Is being productive counterproductive?


Well, of course not. Obviously if you’re being productive, you’re being productive.


I mean, right?

On the surface, there actually is little doubt that being productive should equate to being productive. A simple example—really basic stuff—proves the point. You make up a list of things to accomplish tomorrow. You wake up, get ready, and start your projects. By the time you settle in for dinner, the list is done. And there you have it. Productive.

But occasionally productive activities hide behind a curtain. It’s the kind of thing where you try to convince yourself of having accomplished things, even if they weren’t the things you wanted to do or created extra work.

We had a strange snow situation around our house this week. Initially, we were forecast to be on the outer edge of a storm that was going to slow down as it trudged across the northeast, basically hovering overhead for an extended run and produce significant accumulation totals for many. Being on the edge of the storm, we were looking at about 6-8 inches around us. Then things shifted a bit, the track of storm moved a bit, and the funny spins and swirls meant we were set up for two treats: First, an increase in snowfall totals. Second, a break that would be followed by the storm more or less providing a second wave.

As I woke on the first morning, we had ten inches of snow with a forecast saying more was coming overnight. Not wanting to have problems if the total grew too large, I took advantage of the opening and headed outside. Cleared the driveway. On the second morning, there was another 5-6 inches of snow to deal with.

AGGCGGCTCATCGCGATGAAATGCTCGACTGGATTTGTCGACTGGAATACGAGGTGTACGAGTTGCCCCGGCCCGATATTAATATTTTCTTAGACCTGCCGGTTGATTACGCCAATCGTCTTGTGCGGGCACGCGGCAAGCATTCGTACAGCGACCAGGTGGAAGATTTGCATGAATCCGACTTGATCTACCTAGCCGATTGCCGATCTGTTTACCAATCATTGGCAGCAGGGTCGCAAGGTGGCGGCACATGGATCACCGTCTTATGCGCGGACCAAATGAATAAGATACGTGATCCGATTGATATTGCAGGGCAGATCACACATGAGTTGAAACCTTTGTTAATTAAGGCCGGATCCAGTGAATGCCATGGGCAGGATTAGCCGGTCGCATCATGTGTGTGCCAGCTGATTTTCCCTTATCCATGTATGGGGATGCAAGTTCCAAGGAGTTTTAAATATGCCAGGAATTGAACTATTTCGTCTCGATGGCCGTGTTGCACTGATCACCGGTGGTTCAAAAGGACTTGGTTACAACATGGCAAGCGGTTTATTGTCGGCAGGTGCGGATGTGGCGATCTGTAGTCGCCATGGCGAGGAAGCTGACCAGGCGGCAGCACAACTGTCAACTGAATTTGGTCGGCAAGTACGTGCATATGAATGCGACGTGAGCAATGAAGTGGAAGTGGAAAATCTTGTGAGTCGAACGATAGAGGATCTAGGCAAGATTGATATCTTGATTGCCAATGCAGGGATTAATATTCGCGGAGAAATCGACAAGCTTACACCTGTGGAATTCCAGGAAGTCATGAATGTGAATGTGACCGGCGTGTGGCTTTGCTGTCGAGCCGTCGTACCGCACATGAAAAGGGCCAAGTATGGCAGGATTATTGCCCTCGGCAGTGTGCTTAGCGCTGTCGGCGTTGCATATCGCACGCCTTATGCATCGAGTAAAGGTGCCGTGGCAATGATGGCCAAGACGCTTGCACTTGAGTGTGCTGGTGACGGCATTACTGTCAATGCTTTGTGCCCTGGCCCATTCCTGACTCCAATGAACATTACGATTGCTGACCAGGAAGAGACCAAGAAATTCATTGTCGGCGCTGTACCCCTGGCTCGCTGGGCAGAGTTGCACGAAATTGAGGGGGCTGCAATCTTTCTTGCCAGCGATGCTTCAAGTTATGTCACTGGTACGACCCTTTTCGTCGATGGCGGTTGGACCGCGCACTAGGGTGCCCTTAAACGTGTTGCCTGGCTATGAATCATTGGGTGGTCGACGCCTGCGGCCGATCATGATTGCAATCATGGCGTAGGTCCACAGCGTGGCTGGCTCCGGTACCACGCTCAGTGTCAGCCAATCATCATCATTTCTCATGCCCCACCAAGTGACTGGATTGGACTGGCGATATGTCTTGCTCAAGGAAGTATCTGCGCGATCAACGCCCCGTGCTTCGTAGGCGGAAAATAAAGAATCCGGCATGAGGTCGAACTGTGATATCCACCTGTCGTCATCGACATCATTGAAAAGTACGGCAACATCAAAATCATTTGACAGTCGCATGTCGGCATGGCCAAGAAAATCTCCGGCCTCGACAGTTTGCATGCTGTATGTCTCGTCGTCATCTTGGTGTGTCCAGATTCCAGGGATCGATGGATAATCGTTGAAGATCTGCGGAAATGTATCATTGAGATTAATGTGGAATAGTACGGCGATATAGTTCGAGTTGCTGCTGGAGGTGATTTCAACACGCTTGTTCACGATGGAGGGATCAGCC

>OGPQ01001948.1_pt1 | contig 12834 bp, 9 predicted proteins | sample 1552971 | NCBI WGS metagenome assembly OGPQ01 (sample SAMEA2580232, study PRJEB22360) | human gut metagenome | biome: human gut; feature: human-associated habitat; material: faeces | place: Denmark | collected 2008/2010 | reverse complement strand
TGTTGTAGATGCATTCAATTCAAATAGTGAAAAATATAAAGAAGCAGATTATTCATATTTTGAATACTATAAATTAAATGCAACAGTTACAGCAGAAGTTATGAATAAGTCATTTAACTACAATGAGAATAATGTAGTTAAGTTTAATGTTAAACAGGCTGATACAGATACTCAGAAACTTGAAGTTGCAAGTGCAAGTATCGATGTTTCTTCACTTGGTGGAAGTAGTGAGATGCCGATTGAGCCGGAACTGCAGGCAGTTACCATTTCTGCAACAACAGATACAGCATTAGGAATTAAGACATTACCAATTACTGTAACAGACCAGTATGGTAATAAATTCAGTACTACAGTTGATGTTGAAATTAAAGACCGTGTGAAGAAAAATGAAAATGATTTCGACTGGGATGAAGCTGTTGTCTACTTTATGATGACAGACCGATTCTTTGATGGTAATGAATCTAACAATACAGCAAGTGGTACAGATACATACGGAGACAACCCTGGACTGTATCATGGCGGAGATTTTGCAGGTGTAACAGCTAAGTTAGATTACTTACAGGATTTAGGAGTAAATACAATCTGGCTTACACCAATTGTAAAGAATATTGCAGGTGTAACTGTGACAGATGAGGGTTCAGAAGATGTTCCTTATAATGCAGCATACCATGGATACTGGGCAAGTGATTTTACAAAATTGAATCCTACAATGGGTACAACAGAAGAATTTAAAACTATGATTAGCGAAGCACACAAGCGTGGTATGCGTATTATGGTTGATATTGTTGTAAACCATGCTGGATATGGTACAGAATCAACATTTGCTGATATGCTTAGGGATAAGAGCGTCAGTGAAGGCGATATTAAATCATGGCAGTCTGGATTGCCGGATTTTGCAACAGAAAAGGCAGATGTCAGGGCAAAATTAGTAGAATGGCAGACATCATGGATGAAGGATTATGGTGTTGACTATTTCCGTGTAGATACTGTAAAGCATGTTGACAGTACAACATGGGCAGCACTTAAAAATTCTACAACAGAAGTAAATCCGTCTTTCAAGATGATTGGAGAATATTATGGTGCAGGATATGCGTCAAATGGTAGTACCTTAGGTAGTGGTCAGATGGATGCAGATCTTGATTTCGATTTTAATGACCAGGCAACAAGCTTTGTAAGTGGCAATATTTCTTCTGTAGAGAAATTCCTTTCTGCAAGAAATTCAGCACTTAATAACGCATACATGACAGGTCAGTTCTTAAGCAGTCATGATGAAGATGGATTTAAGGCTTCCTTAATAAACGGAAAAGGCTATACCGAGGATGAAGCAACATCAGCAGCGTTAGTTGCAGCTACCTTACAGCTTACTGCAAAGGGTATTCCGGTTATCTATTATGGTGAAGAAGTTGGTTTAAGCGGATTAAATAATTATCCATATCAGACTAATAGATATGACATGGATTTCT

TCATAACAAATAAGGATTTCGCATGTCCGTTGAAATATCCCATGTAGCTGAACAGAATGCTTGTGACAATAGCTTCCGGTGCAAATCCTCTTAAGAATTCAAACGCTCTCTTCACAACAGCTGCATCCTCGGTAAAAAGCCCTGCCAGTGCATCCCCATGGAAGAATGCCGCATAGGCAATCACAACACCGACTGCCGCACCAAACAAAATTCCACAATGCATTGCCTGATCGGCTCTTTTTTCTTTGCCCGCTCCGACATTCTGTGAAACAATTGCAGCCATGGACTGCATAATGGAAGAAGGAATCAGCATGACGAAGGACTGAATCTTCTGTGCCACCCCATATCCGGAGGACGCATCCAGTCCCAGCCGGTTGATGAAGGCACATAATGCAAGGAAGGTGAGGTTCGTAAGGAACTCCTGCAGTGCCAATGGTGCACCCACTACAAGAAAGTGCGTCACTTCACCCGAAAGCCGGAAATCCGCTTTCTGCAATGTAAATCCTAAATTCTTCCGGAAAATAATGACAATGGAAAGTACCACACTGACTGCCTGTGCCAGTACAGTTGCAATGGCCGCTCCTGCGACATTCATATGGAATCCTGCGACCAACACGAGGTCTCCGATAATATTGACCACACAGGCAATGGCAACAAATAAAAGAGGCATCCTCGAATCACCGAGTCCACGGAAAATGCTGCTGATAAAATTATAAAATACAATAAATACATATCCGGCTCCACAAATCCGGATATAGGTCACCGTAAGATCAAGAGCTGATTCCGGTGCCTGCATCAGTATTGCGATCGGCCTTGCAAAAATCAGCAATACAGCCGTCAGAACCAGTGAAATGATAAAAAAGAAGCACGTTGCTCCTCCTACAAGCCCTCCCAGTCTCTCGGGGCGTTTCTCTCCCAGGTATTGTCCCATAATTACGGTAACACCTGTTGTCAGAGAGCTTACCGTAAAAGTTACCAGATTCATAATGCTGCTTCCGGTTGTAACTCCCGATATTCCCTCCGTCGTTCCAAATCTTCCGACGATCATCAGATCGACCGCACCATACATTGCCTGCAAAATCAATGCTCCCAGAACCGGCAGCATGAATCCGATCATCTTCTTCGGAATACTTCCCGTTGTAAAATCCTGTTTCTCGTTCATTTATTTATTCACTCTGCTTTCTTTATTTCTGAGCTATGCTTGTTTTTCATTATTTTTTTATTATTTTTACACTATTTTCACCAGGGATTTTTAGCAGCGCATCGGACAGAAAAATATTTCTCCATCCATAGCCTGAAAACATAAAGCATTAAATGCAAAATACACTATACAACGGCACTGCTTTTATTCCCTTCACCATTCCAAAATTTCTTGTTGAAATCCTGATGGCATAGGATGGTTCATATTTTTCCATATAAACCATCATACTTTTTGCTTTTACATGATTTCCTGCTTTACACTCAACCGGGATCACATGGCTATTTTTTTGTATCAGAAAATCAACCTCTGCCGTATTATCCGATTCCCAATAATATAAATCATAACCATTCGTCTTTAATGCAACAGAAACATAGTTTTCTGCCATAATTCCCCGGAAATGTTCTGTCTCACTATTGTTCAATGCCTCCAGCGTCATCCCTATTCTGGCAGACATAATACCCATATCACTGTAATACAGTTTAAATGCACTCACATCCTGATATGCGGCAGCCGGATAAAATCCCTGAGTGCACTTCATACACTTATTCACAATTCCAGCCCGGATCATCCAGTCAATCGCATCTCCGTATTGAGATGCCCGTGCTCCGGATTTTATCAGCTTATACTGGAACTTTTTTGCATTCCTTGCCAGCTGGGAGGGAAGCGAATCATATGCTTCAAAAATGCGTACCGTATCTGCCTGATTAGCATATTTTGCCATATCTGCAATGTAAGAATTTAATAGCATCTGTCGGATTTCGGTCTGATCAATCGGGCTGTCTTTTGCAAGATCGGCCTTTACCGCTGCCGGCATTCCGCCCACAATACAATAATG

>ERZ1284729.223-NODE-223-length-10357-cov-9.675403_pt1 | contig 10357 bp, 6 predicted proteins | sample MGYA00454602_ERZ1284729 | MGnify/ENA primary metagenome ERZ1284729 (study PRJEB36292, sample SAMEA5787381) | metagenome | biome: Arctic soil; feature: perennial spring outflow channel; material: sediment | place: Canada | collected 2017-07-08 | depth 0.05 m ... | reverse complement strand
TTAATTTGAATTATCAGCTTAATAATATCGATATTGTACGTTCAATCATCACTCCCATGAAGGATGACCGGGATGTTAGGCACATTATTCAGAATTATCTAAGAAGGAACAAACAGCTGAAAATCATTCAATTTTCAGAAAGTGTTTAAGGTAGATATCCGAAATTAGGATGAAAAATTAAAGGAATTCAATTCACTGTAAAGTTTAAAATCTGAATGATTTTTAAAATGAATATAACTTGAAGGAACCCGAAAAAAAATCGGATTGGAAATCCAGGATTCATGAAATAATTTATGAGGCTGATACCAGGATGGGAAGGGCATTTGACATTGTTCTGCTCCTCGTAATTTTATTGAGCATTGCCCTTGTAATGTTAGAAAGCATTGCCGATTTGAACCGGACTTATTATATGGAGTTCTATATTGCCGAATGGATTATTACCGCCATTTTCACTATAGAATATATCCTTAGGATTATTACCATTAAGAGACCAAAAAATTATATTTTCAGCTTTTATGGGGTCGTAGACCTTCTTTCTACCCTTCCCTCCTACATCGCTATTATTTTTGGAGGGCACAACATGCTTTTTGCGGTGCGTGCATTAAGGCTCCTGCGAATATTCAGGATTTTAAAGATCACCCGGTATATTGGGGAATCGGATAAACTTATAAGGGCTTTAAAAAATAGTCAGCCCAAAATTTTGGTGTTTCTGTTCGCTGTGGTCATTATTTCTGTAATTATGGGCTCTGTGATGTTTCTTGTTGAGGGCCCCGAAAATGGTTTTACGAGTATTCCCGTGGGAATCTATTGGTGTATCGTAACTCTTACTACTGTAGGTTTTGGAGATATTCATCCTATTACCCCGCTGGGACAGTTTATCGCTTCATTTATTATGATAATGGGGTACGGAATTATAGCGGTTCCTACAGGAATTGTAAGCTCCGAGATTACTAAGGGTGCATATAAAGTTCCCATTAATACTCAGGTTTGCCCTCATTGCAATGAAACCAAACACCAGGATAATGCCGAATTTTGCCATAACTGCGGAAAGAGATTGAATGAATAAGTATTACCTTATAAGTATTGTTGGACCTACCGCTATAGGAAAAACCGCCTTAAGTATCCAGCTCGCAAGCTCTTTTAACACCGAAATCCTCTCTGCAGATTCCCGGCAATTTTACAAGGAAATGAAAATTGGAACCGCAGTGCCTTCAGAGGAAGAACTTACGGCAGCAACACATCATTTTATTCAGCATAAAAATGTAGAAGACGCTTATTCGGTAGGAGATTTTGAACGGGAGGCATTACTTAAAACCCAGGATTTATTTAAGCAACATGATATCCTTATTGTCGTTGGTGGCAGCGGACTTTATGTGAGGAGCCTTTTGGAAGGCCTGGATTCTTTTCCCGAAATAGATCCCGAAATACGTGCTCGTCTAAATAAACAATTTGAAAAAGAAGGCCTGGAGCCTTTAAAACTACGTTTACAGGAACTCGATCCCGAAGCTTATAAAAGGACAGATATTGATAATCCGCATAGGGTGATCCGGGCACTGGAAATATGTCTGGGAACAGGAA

So… productivity… did I waste my time on day one? I could I have cleared the driveway once, on day two, and been finished with just a single run from the snow blower.

Let’s see if we can add a bit of clarity by bringing a different thought to the party.

Terry and I have debates from time to time about our approaches to projects. She tends to dive right in. She’s never met a major project that was presented for the first time that didn’t have her wanting it started the day before. I tend to wait. She calls it procrastination. I think of it more as methodical consideration. For me, it feels a bit more practical to think the project over for a bit and consider it fully. I want to eliminate the things we don’t want to do by mistake rather than rush into something we didn’t need to do at all.

(I should like to point out that Terry is far more productive than I ever will be, and tends to accomplish significantly more as a result. Make of that what you will. Back to our story…)

Are you being productive if someone could make an argument that you doubled your work? Are you being productive if you are doing things you later take apart, discard, don’t use, or believe have been a waste of time?

I suppose in the end the reality of it all comes down to intent and observation, sort of. Some will say that even efforts cast aside can be viewed as experience. Others may defend, like my efforts in the snow-filled driveway, that there are times when moving forward is in fact moving forward.

For me, well, I’d like to present the idea that a thoroughly unproductive day can often deliver the most productive results. But that idea is more likely appropriate to a different piece. Instead, I suppose that checklist of items comes back to mind. Did I accomplish what I needed to accomplish?

There’s an old expression that suggests it’s possible to get in your own way. That’s actually not just possible, it absolutely true. And if you’re preventing yourself from being productive, chances are good that’s the most counterproductive issue of all.


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